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Wijerd Jelckama (also spelled Wierd and Wijard)[1][2] (c. 1490 - 1523) was a Frisian military commander, warlord and member of the Arumer Zwarte Hoop ("Arumer Black Heap"). He was the lieutenant of Pier Gerlofs Donia (also known as Grutte Pier) and fought along his side against the Saxon and Hollandic invaders. Jelckama took Donia's place as freedom fighter after Donia died in 1520.

Contents

Early life and family

Jelckama was born in the year 1490 in a large family of farmers and petty noblemen. He was descended from knights who had participated in the Crusades. One of his ancestors from his father's side of the family had died at the Siege of Antioch.[3]

Rebellion

Together with Pier Gerlofs Donia, Jelckama fought against the Saxon warriors that occupied their homeland of Frisia, at the capture of Medemblik, and in the siege of Middelburg castle.

In addition to the area occupied by the Saxons, parts of Frisia were conquered by Denmark, Holland, and local duchies. Donia and Jelckama's goal was to rid Frisia of all foreign powers and regain independence.[1] Under the leadership of Donia, they used guerilla tactics and gained several victories like the successful siege of two Hollandic castles and the city of Medemblik. Their greatest success, however, came at sea, where Donia and Jelckama sank 28 Dutch ships, earning Donia the title "Cross of the Dutchmen".[4]

The rebels received financial support from Charles of Egmond, who claimed the Duchy of Guelders in opposition to the Habsburgs. Charles also used mercenaries under lead by Maarten van Rossum in their support. However, when the tides turned against the rebels after 1520, Charles withdrew his support, and the rebels could no longer afford to pay their mercenary army[5]. Around the same time, Arumer Zwarte Hoop also lost their leader. In 1519, Donia's health grew worse. He retired to his farm where he died in 1520. He was buried in Sneek in the 15th-century Groote Kerk (also called the Martinikerk)[6].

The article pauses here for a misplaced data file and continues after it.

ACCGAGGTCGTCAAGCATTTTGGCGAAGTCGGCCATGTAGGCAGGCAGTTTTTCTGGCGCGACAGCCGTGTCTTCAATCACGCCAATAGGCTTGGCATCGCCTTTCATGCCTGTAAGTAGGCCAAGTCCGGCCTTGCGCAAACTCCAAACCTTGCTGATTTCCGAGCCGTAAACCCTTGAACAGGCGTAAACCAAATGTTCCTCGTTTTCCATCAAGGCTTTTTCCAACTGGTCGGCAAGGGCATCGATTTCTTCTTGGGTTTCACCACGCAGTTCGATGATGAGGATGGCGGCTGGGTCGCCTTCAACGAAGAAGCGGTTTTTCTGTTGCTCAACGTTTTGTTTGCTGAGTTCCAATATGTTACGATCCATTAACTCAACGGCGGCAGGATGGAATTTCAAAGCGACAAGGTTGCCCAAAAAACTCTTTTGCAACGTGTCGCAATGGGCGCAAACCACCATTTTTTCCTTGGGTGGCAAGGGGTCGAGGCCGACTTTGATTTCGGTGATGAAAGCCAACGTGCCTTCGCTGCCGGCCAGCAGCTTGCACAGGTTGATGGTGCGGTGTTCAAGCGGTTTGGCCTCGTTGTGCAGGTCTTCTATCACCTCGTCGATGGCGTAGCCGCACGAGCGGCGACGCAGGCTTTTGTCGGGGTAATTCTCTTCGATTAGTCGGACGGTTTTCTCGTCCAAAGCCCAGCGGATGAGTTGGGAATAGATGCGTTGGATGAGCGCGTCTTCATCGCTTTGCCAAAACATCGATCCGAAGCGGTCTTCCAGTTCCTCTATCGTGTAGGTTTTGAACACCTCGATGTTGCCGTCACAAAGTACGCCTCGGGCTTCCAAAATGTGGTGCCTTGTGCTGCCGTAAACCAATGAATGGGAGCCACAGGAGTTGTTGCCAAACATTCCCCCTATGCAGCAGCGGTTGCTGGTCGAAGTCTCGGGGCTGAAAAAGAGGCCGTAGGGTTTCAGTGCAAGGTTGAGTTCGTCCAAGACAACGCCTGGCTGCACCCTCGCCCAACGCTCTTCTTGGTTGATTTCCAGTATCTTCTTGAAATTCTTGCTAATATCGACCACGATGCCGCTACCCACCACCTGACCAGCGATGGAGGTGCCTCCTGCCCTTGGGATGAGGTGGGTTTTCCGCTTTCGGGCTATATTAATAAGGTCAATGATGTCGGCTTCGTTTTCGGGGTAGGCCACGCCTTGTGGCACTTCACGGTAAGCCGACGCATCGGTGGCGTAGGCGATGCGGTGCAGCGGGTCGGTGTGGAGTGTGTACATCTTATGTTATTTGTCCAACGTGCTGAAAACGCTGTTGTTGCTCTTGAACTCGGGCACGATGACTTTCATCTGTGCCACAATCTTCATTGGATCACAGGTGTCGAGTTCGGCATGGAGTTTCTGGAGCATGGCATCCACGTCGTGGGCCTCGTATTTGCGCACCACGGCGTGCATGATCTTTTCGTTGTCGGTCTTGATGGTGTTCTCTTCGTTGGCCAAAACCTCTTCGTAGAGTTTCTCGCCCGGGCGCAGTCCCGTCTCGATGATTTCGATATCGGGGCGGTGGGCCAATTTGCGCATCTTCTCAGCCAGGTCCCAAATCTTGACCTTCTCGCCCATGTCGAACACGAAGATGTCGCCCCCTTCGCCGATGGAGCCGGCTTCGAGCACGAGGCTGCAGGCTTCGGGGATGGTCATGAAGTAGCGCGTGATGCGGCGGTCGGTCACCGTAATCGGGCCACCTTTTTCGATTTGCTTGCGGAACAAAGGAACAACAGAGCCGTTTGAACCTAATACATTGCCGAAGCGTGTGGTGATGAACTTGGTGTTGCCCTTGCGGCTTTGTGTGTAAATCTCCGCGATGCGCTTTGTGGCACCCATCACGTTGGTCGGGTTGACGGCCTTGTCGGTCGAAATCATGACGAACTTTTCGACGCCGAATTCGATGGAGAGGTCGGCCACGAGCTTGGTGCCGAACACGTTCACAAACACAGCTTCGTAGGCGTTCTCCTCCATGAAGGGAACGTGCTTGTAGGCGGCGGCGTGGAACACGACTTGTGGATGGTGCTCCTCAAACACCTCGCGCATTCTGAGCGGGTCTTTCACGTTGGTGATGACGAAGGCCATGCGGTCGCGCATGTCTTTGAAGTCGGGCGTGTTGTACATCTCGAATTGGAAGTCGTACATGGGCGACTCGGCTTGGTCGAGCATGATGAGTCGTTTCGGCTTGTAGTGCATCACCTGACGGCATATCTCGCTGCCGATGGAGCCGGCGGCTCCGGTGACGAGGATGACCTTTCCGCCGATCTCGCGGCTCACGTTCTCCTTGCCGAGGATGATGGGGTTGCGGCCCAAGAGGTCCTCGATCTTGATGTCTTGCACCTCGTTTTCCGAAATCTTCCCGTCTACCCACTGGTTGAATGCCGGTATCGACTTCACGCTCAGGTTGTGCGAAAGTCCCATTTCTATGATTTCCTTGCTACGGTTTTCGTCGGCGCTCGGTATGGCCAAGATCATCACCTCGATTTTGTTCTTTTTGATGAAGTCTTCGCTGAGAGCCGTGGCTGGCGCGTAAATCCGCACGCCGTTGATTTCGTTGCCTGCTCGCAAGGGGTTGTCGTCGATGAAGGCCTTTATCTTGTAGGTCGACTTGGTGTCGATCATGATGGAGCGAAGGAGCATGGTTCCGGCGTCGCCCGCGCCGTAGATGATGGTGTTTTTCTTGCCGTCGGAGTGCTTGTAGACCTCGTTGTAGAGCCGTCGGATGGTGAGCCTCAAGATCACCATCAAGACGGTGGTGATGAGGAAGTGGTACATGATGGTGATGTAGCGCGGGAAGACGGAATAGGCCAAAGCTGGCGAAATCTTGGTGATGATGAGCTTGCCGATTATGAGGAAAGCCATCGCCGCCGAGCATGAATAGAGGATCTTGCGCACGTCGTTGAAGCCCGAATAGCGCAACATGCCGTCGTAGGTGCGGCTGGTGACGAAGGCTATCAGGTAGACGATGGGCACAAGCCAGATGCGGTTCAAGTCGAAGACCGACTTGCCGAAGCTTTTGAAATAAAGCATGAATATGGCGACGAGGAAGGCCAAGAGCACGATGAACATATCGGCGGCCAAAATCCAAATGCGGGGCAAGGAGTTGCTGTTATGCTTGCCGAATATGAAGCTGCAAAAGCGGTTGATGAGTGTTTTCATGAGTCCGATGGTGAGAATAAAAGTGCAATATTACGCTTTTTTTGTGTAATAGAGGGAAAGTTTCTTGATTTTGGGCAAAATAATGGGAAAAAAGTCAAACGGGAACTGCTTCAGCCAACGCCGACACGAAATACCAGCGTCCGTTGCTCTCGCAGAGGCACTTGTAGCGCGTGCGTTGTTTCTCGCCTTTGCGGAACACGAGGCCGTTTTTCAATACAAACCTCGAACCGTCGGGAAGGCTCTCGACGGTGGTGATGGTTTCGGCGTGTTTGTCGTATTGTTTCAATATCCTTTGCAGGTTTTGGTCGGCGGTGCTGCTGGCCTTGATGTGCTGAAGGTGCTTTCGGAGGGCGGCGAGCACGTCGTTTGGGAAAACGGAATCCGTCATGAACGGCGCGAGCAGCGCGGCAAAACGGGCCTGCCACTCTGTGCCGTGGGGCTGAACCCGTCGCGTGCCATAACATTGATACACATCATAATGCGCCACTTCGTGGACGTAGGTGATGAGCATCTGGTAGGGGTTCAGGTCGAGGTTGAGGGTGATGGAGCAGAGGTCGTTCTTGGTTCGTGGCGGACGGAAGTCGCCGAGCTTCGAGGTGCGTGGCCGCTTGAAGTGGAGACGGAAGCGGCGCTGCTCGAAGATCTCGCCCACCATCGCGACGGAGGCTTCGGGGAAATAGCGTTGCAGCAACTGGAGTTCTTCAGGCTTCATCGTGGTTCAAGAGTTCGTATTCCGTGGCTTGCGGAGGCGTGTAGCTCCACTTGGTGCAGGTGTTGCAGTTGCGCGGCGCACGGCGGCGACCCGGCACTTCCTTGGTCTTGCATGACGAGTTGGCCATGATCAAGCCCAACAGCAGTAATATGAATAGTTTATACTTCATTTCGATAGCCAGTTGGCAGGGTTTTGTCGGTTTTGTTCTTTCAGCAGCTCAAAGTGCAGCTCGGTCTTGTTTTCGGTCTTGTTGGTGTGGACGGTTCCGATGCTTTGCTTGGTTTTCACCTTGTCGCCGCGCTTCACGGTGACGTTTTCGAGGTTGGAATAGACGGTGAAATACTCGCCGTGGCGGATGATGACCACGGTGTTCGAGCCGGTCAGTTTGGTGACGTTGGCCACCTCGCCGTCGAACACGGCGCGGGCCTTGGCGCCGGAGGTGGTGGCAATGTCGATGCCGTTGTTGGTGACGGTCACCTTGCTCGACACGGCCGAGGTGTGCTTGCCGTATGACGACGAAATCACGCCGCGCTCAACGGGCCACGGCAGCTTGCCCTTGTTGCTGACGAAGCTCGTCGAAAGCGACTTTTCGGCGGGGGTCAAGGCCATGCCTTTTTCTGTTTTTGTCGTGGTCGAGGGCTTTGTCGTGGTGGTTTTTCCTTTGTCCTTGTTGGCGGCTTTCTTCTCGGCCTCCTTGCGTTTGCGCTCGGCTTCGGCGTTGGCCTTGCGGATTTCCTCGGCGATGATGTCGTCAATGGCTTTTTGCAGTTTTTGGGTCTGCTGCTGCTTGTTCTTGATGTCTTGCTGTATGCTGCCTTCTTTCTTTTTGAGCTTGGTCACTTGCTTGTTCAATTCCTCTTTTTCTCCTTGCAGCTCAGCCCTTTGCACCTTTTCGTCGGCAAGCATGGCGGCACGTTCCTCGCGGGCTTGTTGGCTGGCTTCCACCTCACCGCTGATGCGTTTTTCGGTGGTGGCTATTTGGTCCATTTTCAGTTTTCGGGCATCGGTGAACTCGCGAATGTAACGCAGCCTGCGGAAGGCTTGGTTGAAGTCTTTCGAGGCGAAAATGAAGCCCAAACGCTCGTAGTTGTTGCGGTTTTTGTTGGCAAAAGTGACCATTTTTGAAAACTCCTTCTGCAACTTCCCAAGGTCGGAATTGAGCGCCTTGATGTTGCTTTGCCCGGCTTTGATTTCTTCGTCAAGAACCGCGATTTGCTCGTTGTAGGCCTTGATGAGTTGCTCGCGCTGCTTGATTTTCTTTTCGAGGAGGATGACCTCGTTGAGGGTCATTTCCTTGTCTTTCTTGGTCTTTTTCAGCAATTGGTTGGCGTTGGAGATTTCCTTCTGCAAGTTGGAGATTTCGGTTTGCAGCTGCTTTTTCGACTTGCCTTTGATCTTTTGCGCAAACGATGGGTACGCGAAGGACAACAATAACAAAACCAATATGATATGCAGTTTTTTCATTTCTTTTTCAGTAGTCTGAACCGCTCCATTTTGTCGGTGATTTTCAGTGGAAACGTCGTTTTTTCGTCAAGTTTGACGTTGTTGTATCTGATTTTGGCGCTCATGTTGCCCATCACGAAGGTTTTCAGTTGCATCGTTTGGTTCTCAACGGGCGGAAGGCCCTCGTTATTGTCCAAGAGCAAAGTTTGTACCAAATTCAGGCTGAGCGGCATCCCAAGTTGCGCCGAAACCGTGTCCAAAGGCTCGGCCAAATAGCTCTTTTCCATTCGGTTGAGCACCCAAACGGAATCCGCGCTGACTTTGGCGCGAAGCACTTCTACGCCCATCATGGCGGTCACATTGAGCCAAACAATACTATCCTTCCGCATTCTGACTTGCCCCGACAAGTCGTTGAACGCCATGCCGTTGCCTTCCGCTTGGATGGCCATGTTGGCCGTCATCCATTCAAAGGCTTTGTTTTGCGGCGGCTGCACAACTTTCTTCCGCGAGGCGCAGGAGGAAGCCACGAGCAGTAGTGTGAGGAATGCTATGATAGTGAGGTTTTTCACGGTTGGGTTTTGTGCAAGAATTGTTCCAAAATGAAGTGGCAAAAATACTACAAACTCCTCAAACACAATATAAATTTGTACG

Jelckama took over the command of the armies, then made up of over 4,000 soldiers. Jelckama also gained some minor victories, but proved to be a less competent commander and slowly lost men. Jelckama and his soldiers took part in acts of piracy and sacked many villages in the Frisian lands, losing the trust and support of their own people. The fact that Jelckama was less personable than Donia also cost him: he forged less fruitful alliances and lost more than he made. All this would lead to the defeat of Jelckama and his army.

Death

After a series of defeats, he and what was left of the Frisian army were captured in 1523 and taken to the city of Leeuwarden in Frisia. There they were publicly beheaded.[7] With the death of Jelckama and the rebels, the rebellion of Frisia came to an end. It was the last revolt in Frisian history and is remembered as such to this day.

Notes and references

  1. ^ a b Eekhoff, W.(1851). Beknopte geschiedenis van Friesland (in Dutch). Leeuwarden: W. Eekhoff. 138-139.
  2. ^ Kok, Jacobus (1791). "Pier Gerlofs Donia" (in Dutch). Vaderlandsch Woordenboek. 24 (P-R). Amsterdam: Johannes Allart. pp. 17–21.  
  3. ^ J.J. Kalma. Grote Pier Van Kimswerd (1970), p. 51. ISBN 90-7001-013-5.
  4. ^ Beekman, Martinus. Beschreiving van de Stad en Baronnie Asperen. Vertoonende haare oudheid, gebouwen, hooge, en verdere regeering, ens. Utrecht, Mattheus Visch, 1745.
  5. ^ Kalma, J.J. (1970). (ed.) de Tille. ed. Grote Pier Van Kimswerd. Netherlands. pp. 50. ISBN 90-7001-013-5.  
  6. ^ Geldersche Volks-Almanak Published 1853